When I got older, I often met adult "role players", who seemed to have got stuck at the stage of development I was at when I was 14. But I thank Steve Jackson and Ian Livingstone, who are one of my fonder memories from the 1980s (I think I bought so many of those books that I probably funded their swimming pools).

Friday, October 12, 2007

I like Candy

This begins a regular feature (I hope) for Fridays - entitled (not very imgainatively) "Trailer Trash". It's exactly what it says on the can.

Anyway, I love this grindhouse shocker from the 1970s. "They did things they couldn't even believe!" Very groovy music and campy dialogue "Please don't put me in the hole!" I love the puns on "candy" (They sent her father a pice of Candy... in a box..."
Alan Partridge II

I've just watched the first season of Steve Coogan's newish series Saxondale. I was a fan of Alan Partridge, so was interested in seeing what this one was like. This is another classic British comedy of failure. It's kind of similar - if you liked Partridge, there's a good chance you'll like this. The two men have a lot in common - both are somewhat deluded, dsyfunctional, middle-aged and terminally uncool (despite thinking they are hip). Saxondale is a little bit more likeable than Partridge though - and his girlfriend Magz (played by Ruth Jones) is a stablising influence in his life, despite the fact that she runs a shop which sells posters of authority figures mooning and smoking joints. Saxondale used to be roadie for big name bands in the 1970s and views himself as a counter-cultural figure. He has a strong dislike of "suits" who listen to Dido. However, he and Magz live in the most boring, conformist Barret Home house you'd ever see - a lot of their rebellion is simply in their minds.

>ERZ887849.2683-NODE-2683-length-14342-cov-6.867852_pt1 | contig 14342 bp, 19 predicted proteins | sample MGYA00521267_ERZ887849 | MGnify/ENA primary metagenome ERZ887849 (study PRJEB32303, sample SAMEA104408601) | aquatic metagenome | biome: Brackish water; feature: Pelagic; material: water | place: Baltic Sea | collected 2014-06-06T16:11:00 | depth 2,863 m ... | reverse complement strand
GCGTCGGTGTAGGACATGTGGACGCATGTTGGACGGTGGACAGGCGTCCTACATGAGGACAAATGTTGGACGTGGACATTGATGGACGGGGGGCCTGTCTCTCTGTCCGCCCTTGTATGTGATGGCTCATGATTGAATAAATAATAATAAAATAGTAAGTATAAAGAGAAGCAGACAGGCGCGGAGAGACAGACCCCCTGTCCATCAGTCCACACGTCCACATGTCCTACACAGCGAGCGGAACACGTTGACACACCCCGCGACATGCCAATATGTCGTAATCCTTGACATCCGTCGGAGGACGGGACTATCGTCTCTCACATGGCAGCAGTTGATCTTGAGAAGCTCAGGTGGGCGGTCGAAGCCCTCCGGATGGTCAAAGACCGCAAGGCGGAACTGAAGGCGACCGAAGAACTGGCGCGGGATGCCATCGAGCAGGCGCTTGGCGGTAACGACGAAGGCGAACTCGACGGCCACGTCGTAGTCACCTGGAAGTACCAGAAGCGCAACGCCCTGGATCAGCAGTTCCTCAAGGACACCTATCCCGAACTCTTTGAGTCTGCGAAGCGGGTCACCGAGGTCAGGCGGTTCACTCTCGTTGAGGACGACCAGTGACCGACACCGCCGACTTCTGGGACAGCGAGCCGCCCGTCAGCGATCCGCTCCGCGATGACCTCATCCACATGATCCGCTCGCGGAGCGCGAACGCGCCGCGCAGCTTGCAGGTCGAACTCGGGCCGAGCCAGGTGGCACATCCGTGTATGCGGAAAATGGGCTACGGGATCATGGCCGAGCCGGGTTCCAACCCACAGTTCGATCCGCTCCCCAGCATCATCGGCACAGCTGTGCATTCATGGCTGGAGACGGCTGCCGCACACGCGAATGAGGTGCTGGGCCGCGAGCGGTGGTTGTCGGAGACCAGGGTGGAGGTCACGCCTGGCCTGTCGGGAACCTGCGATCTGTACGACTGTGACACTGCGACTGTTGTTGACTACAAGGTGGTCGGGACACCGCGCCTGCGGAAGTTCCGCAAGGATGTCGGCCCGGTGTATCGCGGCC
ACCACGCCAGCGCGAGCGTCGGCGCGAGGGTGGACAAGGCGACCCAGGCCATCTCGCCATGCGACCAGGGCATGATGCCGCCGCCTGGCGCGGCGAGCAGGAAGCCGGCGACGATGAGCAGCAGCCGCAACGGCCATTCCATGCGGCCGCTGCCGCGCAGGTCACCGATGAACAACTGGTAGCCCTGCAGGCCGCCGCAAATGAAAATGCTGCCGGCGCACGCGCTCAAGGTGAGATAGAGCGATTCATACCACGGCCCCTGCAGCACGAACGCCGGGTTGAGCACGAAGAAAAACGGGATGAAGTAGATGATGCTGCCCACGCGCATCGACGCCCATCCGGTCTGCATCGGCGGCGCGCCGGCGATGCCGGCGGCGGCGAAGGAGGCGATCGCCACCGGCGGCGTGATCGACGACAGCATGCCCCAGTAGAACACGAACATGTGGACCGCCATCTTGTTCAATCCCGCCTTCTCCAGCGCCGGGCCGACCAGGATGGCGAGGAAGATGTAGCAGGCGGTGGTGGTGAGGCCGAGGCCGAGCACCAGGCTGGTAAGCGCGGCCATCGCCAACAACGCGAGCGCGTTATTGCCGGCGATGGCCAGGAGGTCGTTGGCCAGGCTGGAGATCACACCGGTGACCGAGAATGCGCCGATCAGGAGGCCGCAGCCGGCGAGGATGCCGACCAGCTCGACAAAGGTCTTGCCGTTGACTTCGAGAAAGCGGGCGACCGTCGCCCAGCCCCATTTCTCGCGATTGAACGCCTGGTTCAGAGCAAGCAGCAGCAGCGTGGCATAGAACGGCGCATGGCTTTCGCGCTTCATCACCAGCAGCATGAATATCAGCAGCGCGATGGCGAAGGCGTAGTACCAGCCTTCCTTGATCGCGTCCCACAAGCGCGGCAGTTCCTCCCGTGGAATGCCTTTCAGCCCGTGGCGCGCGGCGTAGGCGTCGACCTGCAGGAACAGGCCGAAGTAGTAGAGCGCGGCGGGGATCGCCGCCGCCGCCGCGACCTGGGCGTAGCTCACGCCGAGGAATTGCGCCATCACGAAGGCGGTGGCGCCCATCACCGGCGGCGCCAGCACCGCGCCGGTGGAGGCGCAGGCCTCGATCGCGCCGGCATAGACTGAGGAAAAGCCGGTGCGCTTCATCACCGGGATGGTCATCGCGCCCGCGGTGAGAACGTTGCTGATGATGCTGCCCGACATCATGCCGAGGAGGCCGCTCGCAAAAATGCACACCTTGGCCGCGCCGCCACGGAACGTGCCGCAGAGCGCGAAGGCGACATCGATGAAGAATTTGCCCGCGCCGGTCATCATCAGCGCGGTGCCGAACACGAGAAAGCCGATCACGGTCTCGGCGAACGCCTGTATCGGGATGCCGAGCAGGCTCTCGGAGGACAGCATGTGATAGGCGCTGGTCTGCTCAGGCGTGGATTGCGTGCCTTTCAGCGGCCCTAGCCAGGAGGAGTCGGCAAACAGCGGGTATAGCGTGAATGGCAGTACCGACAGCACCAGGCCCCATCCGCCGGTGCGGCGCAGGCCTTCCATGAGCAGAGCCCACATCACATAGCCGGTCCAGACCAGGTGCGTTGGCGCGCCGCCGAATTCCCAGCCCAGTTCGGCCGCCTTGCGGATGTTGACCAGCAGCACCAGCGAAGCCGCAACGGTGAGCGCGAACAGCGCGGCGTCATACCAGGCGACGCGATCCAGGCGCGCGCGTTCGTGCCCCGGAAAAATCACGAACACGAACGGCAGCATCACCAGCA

My favourite character is Vicki, Saxondale's evil nemesis (played by Morwenna Banks). She's the receptionist of the agency who hands out jobs for Saxondale (he's a pest exterminator). She has one of the most annoying voices ever created and delights in baiting Saxondale (who has anger management problems) by hinting that his girlfriend is fat and that he's old and past it. "I'm only winding you up!" is her constant excuse. I am in love with her.

Wednesday, October 10, 2007

My heart just skipped a beat

According to a message I received from someone I've never met, I am the "spitting image of Nick Berry from tv's Eastenders and Heartbeat".

It's not exactly the look I was going for.

Nick Berry is a perennial of comfy Sunday evening ITV 'dramas', usually set in a 1950s/early 1960s rural Britain that never really existed in the first place.

These dramas are designed to soothe the nation into a doped up state of uncritical compliance so that we do not get too depressed thinking about having to go back to work after the weekend and start beheading the ruling class.

Nick Berry is therefore a tool of propaganda. I wouldn't be surprised if he didn't really exist but was instead a holographic composite, comprising of years of scientific research.

Needless to say, I am overjoyed.